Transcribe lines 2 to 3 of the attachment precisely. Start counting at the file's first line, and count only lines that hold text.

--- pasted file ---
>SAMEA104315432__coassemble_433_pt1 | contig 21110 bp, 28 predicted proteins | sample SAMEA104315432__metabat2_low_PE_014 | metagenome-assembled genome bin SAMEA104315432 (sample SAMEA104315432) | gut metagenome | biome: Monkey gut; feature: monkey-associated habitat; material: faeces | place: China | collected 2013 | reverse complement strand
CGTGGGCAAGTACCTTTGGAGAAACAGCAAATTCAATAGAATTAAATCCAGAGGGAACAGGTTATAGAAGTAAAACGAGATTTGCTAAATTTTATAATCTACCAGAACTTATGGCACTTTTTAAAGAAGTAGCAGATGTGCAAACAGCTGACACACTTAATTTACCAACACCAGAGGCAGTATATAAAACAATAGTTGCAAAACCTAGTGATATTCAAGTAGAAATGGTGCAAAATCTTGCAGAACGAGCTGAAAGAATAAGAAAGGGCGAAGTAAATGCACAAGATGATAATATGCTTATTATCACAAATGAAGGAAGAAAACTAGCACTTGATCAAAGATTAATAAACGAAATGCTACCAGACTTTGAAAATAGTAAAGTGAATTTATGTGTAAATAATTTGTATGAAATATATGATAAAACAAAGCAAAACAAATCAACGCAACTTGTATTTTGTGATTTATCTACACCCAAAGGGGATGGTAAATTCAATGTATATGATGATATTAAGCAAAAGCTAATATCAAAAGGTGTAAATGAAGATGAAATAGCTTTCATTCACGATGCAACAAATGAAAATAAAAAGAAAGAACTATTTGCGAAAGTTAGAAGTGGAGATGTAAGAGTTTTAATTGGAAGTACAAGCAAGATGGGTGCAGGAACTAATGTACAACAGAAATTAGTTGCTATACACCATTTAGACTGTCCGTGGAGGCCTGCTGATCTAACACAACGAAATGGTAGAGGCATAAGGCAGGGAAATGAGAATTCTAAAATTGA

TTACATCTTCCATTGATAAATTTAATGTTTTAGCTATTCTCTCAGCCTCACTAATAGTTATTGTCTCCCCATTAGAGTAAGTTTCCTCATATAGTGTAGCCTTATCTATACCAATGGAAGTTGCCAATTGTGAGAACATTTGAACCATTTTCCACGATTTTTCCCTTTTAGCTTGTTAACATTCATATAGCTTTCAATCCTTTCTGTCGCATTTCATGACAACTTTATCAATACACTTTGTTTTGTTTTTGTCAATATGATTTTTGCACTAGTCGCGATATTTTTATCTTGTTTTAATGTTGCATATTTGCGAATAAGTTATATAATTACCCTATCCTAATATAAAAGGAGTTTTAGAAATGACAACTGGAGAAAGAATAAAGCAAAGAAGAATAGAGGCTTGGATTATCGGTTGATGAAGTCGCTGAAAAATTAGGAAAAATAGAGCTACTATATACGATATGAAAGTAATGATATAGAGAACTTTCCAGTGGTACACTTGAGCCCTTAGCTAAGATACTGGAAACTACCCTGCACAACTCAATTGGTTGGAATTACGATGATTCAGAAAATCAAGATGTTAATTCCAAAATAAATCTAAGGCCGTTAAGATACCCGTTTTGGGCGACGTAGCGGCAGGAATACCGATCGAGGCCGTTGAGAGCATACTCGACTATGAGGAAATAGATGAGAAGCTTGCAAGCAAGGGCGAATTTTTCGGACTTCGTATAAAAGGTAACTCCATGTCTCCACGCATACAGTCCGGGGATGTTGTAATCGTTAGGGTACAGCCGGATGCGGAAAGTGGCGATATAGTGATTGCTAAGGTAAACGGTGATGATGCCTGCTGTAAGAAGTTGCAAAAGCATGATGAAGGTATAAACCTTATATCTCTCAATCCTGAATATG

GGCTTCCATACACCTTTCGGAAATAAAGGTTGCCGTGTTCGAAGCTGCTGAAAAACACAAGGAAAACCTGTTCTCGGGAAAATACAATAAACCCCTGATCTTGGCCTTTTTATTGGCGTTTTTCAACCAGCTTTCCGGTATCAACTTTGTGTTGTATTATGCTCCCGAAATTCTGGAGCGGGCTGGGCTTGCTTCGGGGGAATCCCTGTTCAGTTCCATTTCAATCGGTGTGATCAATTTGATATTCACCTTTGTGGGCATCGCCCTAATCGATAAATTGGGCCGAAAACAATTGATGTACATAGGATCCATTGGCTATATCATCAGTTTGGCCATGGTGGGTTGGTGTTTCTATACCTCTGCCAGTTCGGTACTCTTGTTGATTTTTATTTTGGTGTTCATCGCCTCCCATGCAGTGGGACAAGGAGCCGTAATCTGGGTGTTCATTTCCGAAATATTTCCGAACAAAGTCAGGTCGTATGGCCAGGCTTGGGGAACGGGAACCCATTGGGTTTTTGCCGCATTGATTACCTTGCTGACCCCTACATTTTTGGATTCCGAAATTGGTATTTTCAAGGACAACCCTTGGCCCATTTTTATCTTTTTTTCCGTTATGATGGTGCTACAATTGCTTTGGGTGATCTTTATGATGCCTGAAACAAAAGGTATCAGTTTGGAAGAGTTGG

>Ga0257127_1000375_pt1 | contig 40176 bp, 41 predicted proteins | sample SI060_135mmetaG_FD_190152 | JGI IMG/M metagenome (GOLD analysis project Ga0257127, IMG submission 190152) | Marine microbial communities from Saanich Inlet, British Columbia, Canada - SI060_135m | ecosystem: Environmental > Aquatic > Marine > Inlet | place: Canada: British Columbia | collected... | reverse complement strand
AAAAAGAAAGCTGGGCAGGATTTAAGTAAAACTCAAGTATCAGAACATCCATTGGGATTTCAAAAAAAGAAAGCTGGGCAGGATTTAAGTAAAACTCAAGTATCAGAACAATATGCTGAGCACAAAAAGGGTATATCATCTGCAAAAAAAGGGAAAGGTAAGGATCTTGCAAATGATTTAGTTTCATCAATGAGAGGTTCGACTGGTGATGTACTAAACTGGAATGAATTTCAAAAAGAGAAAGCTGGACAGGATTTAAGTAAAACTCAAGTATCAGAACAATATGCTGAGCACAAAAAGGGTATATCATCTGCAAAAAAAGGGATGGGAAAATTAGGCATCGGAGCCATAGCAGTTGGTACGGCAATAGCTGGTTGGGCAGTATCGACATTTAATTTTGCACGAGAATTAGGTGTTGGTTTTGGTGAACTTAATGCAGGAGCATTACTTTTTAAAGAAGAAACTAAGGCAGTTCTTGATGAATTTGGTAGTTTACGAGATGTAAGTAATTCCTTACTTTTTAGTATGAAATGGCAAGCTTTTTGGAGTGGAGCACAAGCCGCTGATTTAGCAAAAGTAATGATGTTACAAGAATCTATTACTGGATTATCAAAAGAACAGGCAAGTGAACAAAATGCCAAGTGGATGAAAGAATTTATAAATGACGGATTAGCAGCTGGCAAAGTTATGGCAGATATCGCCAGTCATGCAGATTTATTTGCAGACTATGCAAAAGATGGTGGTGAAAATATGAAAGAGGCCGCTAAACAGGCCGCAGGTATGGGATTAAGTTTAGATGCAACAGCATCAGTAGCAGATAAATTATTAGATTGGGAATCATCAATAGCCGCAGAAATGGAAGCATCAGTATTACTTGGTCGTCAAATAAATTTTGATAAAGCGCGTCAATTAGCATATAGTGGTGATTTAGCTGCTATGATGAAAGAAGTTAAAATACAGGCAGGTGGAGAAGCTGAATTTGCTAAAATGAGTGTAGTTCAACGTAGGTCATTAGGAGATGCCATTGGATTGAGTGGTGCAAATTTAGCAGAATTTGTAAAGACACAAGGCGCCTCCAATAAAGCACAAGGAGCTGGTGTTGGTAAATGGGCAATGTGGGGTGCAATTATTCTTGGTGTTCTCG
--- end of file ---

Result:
CGTGGGCAAGTACCTTTGGAGAAACAGCAAATTCAATAGAATTAAATCCAGAGGGAACAGGTTATAGAAGTAAAACGAGATTTGCTAAATTTTATAATCTACCAGAACTTATGGCACTTTTTAAAGAAGTAGCAGATGTGCAAACAGCTGACACACTTAATTTACCAACACCAGAGGCAGTATATAAAACAATAGTTGCAAAACCTAGTGATATTCAAGTAGAAATGGTGCAAAATCTTGCAGAACGAGCTGAAAGAATAAGAAAGGGCGAAGTAAATGCACAAGATGATAATATGCTTATTATCACAAATGAAGGAAGAAAACTAGCACTTGATCAAAGATTAATAAACGAAATGCTACCAGACTTTGAAAATAGTAAAGTGAATTTATGTGTAAATAATTTGTATGAAATATATGATAAAACAAAGCAAAACAAATCAACGCAACTTGTATTTTGTGATTTATCTACACCCAAAGGGGATGGTAAATTCAATGTATATGATGATATTAAGCAAAAGCTAATATCAAAAGGTGTAAATGAAGATGAAATAGCTTTCATTCACGATGCAACAAATGAAAATAAAAAGAAAGAACTATTTGCGAAAGTTAGAAGTGGAGATGTAAGAGTTTTAATTGGAAGTACAAGCAAGATGGGTGCAGGAACTAATGTACAACAGAAATTAGTTGCTATACACCATTTAGACTGTCCGTGGAGGCCTGCTGATCTAACACAACGAAATGGTAGAGGCATAAGGCAGGGAAATGAGAATTCTAAAATTGA

TTACATCTTCCATTGATAAATTTAATGTTTTAGCTATTCTCTCAGCCTCACTAATAGTTATTGTCTCCCCATTAGAGTAAGTTTCCTCATATAGTGTAGCCTTATCTATACCAATGGAAGTTGCCAATTGTGAGAACATTTGAACCATTTTCCACGATTTTTCCCTTTTAGCTTGTTAACATTCATATAGCTTTCAATCCTTTCTGTCGCATTTCATGACAACTTTATCAATACACTTTGTTTTGTTTTTGTCAATATGATTTTTGCACTAGTCGCGATATTTTTATCTTGTTTTAATGTTGCATATTTGCGAATAAGTTATATAATTACCCTATCCTAATATAAAAGGAGTTTTAGAAATGACAACTGGAGAAAGAATAAAGCAAAGAAGAATAGAGGCTTGGATTATCGGTTGATGAAGTCGCTGAAAAATTAGGAAAAATAGAGCTACTATATACGATATGAAAGTAATGATATAGAGAACTTTCCAGTGGTACACTTGAGCCCTTAGCTAAGATACTGGAAACTACCCTGCACAACTCAATTGGTTGGAATTACGATGATTCAGAAAATCAAGATGTTAATTCCAAAATAAATCTAAGGCCGTTAAGATACCCGTTTTGGGCGACGTAGCGGCAGGAATACCGATCGAGGCCGTTGAGAGCATACTCGACTATGAGGAAATAGATGAGAAGCTTGCAAGCAAGGGCGAATTTTTCGGACTTCGTATAAAAGGTAACTCCATGTCTCCACGCATACAGTCCGGGGATGTTGTAATCGTTAGGGTACAGCCGGATGCGGAAAGTGGCGATATAGTGATTGCTAAGGTAAACGGTGATGATGCCTGCTGTAAGAAGTTGCAAAAGCATGATGAAGGTATAAACCTTATATCTCTCAATCCTGAATATG